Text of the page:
Council knew housing scheme was ‘unviable’ four years ago

Lambeth Council has known for at least four years that their proposed redevelopment of an award-winning housing estate was “unviable”.

Housing ‘policy’: Cressingham Gardens in Lambeth, where habitable council homes have been closed down to make way for private developers

The eviction of council tenants in Cressingham Gardens and the proposed development of much of the site into private flats is part of a housing “policy” at the neighbouring borough that traces its beginnings back to when Steve Reed was the leader of the council there.

Reed has been MP for Croydon North since 2012.

When he became an MP, one of his key aides in Parliament was Matthew Bennett, a Lambeth councillor and from 2018 until May this year, the council cabinet member in charge of the Cressingham Gardens demolition policy.

Yesterday the Brixton Buzz website reported that details released under a Freedom of Information request showed that Lambeth’s own consultants, Mott MacDonald, deemed the council’s scheme for the regeneration of the Cressingham Gardens estate to be unviable.

It was in April 2017 that Mott MacDonald was awarded a £6.7million contract to manage the redevelopment of Cressingham Gardens. “They were then mysteriously sacked in 2019,” the report on Brixton Buzz says.

Reed aide: Matthew Bennett, ex-councillor and former parliamentary assistant to Croydon North’s MP

“Ever since then campaigners have been trying to find out why Mott MacDonald were sacked… We now know that at least part of the answer is that they were telling Lambeth things they didn’t want to hear.”

Reports from Mott MacDonald obtained under FoI show that the 464-home Cressingham scheme that Lambeth’s cabinet approved in 2016 would lead to a loss of more than £50million. Under the scheme, nearly half the new homes – 227 – would be built for private sale or shared ownership.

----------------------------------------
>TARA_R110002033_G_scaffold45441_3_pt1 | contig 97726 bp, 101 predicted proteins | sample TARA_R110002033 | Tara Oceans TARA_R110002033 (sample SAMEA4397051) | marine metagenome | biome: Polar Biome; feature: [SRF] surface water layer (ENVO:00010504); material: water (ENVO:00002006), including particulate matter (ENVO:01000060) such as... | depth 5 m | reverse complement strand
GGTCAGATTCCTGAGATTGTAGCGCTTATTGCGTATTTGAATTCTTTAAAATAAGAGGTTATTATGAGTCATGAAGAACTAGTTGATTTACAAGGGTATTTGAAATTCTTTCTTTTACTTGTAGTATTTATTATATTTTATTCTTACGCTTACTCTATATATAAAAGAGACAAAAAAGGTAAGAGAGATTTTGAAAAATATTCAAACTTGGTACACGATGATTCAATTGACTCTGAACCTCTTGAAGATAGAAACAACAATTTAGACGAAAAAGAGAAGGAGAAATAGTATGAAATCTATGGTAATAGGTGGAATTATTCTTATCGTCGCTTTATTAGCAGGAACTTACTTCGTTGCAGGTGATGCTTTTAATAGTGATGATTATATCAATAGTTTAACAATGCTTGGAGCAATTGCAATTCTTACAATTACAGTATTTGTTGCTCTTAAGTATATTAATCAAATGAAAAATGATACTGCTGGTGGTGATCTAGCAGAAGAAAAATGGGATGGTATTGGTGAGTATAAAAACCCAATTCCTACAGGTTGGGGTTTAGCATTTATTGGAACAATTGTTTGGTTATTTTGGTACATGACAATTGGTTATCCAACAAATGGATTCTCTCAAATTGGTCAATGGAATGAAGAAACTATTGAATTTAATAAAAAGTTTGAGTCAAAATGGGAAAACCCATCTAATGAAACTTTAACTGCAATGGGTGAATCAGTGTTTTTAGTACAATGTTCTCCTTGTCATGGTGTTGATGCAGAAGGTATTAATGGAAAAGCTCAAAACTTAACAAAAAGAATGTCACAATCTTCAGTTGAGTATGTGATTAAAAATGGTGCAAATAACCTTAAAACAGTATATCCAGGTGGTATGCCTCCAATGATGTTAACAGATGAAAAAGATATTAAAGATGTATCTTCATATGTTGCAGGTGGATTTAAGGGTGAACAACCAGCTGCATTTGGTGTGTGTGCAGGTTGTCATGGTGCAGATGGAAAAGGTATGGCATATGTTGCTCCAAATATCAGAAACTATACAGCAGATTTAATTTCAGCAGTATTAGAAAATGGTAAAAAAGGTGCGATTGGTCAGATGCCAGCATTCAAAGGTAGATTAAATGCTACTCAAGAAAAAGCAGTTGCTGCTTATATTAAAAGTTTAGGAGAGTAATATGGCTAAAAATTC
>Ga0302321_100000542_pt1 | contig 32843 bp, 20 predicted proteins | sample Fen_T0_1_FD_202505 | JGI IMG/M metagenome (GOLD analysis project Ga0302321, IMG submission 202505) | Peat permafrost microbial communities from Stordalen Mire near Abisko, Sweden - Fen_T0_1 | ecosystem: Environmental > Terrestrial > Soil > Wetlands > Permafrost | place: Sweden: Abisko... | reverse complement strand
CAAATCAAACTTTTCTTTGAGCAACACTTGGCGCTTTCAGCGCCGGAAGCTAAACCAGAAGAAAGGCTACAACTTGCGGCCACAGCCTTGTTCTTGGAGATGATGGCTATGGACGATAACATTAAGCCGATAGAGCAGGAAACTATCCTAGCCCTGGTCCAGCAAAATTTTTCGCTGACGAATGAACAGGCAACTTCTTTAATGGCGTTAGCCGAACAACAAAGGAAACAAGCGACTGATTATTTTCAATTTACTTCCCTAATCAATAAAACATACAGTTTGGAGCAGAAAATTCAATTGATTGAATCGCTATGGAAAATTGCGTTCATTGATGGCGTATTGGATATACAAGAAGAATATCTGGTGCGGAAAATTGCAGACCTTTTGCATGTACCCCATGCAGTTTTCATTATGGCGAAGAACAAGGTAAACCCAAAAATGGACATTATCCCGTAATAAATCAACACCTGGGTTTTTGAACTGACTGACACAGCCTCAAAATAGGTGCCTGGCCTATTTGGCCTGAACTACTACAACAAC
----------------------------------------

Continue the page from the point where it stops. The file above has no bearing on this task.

According to the Mott MacDonald report, the only way Lambeth’s Cressingham redevelopment could be made viable would be to build between 800 and 1,000 homes on the sensitive site close to Brockwell Park. Even with this volume of new homes, less than one-third of the properties would be social housing. Under the proposals, none of the new homes would have four bedrooms; Cressingham Gardens provided more than 40 four-bedroom family homes.

And according to Mott MacDonald, even if Lambeth built 1,000 homes on the site, it would deliver them a profit of… £44.

The FoI material strongly suggests that the 800-to-1,000 homes option would also fail to comply with the Mayor of London’s planning policies on housing density. Under the 2018 version of the London Plan, only 710 homes could be built on a site the size of Cressingham, far short of the numbers Lambeth would need to make the scheme viable.

Brixton Buzz reports, “Lambeth council have been sitting on this ticking time bomb for over four years. Knowing that their proposals were unviable they have ploughed on regardless, against the wishes of the community.

Town Hall protest: Cressingham Gardens residents made their opposition to demolition very clear